China Miéville’s ‘The Scar‘ is the second novel in the Bas-Lag series, and quite possibly, the best. There are plenty of excellent reviews of the book elsewhere and I don’t intend to add to them here. Rather there is an interesting allegorical reading (one of many it has to be said) to be gleaned from the wonderfully multiplicitous world that Miéville creates.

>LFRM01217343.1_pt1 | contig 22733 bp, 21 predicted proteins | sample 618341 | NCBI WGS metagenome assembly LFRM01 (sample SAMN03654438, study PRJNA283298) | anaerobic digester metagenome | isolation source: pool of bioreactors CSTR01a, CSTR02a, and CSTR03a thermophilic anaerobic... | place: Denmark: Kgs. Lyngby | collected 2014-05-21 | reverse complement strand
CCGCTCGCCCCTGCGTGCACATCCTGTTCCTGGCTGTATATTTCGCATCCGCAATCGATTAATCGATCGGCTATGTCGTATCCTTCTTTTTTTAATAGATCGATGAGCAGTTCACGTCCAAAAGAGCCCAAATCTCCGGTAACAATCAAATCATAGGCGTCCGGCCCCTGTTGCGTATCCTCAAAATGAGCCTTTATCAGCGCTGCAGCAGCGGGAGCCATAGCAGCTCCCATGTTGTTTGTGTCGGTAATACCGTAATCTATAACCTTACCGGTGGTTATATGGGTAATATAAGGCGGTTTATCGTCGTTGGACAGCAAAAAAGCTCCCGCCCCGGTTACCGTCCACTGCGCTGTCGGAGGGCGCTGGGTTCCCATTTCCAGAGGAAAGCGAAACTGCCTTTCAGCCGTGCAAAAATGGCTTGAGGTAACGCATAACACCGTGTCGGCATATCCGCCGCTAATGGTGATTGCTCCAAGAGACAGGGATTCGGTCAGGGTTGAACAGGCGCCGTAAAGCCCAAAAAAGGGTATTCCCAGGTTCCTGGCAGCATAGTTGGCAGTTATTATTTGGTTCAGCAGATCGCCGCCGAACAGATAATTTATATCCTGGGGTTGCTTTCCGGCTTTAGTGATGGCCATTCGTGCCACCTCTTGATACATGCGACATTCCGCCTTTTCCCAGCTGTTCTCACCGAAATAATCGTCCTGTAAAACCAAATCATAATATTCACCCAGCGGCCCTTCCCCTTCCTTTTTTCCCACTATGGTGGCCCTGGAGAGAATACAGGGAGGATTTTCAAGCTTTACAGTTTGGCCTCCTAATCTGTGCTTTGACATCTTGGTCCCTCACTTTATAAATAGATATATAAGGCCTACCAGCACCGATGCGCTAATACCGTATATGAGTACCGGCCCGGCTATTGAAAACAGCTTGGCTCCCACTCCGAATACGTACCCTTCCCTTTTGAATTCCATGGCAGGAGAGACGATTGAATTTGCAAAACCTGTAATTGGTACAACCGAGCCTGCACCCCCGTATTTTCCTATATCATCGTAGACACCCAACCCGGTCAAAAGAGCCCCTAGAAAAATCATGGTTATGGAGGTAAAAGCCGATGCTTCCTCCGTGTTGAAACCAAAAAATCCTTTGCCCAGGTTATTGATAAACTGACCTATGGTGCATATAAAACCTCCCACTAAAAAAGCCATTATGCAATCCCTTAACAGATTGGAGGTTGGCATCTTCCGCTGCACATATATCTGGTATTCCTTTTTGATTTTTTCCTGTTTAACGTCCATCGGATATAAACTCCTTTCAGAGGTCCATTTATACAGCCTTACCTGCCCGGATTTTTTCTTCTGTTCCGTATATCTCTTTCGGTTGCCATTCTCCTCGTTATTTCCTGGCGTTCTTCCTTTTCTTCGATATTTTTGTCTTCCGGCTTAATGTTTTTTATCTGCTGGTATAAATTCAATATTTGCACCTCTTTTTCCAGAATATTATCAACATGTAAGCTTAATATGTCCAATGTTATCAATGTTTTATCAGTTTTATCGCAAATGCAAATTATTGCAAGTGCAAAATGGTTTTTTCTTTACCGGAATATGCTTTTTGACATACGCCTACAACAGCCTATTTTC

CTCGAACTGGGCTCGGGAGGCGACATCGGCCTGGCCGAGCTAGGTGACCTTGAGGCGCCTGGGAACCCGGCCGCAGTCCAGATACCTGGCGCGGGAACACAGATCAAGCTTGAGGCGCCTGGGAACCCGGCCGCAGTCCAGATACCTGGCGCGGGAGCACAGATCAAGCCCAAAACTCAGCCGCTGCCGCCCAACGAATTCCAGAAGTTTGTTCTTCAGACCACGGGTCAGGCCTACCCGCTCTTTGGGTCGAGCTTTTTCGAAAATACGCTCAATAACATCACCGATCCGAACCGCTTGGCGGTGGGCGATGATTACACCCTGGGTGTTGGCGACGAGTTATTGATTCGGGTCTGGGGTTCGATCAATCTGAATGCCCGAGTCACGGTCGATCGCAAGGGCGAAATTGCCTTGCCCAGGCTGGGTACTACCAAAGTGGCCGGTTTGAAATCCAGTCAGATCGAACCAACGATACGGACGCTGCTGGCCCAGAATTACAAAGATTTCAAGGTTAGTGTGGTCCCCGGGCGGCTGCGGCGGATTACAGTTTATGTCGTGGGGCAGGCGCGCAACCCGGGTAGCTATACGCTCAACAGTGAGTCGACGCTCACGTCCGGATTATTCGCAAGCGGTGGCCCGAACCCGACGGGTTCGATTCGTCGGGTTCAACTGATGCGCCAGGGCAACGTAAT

The story revolves around Bellis Coldwine, a fugitive from New Crobuzon, on her way to a distant city when her ship gets set upon by pirates. They commandeer the ship and take it to Armada, an urban conglomerate that is made up of hundreds of ocean vessels that are roped, chained and linked together. Armada floats the sea, ruled by The Lovers, a couple who cut symmetrical scars into each other’s face during their ‘intimate’ times. The Lovers have a plan, involving raising a Leviathanical sea creature called the Avanc, yoke it to Armada and navigate to The Scar in the Earth, a site of mystical and untold power. The story is however full of so much more complexity, intrigue and fantastical aesthetics though, and is by far the most enjoyable of Miéville’s Bas-Lag series to date. Because Miéville is an articulate, competent and highly accomplished Marxist weaver-of polysemic narratives, it is no surprise therefore that the story has resonance with the way in which we can critique the capitalistic idea of the Global City. In what follows, I will attempt to conceptualise Armada’s Global City-ness, and show (through links) how it can be used to narrate the contemporary paradigm itself. Continue reading